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Home > Health Library > Understanding How Adverse Childhood Experiences (ACEs) Can Affect Children
Adverse childhood experiences (ACEs) are things that happen before adulthood that can cause trauma. Or they're things that make a child feel like their home isn't safe or stable. Some examples of ACEs include violence, neglect, abuse, and family mental health or substance use problems.
Here are some of the most common types of ACEs.
There are other childhood experiences that can cause trauma as well. For example, things like discrimination, being bullied, and being in foster care can also cause stress that can have long-term effects.
ACEs are common. By adulthood, most people have at least one. How a child is affected by ACEs depends on the type of ACE and how much distress it causes.
Children who have multiple ACEs tend to have more physical and mental health problems later in life. This may be because of physical changes that can happen in a child's body when they have ongoing stress. It may also be because of health-harming behaviors (like smoking or risky sexual behavior) that are more common in people with more ACEs.
Having had ACEs doesn't mean that a child will have physical or mental health problems. But it does mean that their risk for those things is higher. There are things you can do to reduce the effects of ACEs on a child. And there are ways that adults in a child's life can help prevent future ACEs.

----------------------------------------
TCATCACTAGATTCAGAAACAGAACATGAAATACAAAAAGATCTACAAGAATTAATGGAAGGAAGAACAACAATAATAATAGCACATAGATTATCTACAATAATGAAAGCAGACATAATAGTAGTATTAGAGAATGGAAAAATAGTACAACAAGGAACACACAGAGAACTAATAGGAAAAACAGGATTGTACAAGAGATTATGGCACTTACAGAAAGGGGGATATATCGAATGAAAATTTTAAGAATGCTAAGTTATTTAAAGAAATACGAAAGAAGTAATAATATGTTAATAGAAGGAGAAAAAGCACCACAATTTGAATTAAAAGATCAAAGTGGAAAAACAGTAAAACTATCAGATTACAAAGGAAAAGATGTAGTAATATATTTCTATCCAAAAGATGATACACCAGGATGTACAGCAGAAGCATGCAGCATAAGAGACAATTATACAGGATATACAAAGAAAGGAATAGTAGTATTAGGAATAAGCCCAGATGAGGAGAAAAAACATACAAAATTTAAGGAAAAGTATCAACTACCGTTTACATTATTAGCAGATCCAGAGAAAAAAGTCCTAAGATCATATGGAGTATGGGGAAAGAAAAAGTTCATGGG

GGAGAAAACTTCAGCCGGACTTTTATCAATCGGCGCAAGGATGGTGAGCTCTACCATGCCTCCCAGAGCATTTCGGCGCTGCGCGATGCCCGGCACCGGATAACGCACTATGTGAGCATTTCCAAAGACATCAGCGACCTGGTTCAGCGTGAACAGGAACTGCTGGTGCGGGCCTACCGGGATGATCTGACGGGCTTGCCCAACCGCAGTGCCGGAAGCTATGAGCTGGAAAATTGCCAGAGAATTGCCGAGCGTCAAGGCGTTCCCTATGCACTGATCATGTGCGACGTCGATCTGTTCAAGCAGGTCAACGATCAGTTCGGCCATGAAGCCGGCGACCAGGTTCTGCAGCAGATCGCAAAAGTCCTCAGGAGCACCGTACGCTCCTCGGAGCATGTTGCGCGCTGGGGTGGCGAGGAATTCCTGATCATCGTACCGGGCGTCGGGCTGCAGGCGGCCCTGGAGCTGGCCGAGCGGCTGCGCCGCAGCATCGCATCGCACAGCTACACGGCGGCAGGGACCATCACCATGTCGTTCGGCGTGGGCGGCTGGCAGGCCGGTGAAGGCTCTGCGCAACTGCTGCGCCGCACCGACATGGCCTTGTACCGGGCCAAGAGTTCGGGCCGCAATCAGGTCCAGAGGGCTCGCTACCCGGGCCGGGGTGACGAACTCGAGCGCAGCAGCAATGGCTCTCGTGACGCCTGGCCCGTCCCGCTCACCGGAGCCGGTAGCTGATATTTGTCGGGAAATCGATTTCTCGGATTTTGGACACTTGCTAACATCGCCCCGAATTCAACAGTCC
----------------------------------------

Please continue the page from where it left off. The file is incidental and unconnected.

After a child has had ACEs, the best thing you can do is try to prevent future harm while helping the child heal from the experiences they've already had. Sometimes it can be hard to know where to start, or what to do. Remember, it's never too late to make changes, big or small. Here are some tips.
A counselor can help the child process their experiences and learn skills to cope. Try to find a counselor who has experience helping kids who've had ACEs or trauma.
This could be someone like a teacher, coach, family friend, or grandparent.
For example, if they don't want to hug or be hugged by people, respect their decision.
Asking for consent means asking someone else for permission to touch them, kiss them, or be sexual with them in some way. Someone gives consent when they know exactly what they are being asked to do, and they agree clearly without being pressured.
Being a parent is really hard. Classes can help you learn new tools for how to parent as your child changes and grows. Taking classes doesn't mean that you're a bad parent. In fact, it means that you care about doing a good job.
When adults don't heal from their own ACEs, they're more likely to create homes where children are exposed to ACEs. But it doesn't have to be that way. You can break the cycle.
People who need longer-term help with mental health or substance use problems sometimes arrange for someone they trust to care for their child while they get the help they need. That may be a hard decision. But parents who take care of themselves will be better able to take good care of their children.
Current as of:
October 25, 2021
Author: Healthwise StaffMedical Review: Andrew Littlefield PhD - Psychology, Behavioral HealthLesley Ryan MD - Family Medicine
Current as of: October 25, 2021
Author: Healthwise Staff
Medical Review:Andrew Littlefield PhD - Psychology, Behavioral Health & Lesley Ryan MD - Family Medicine
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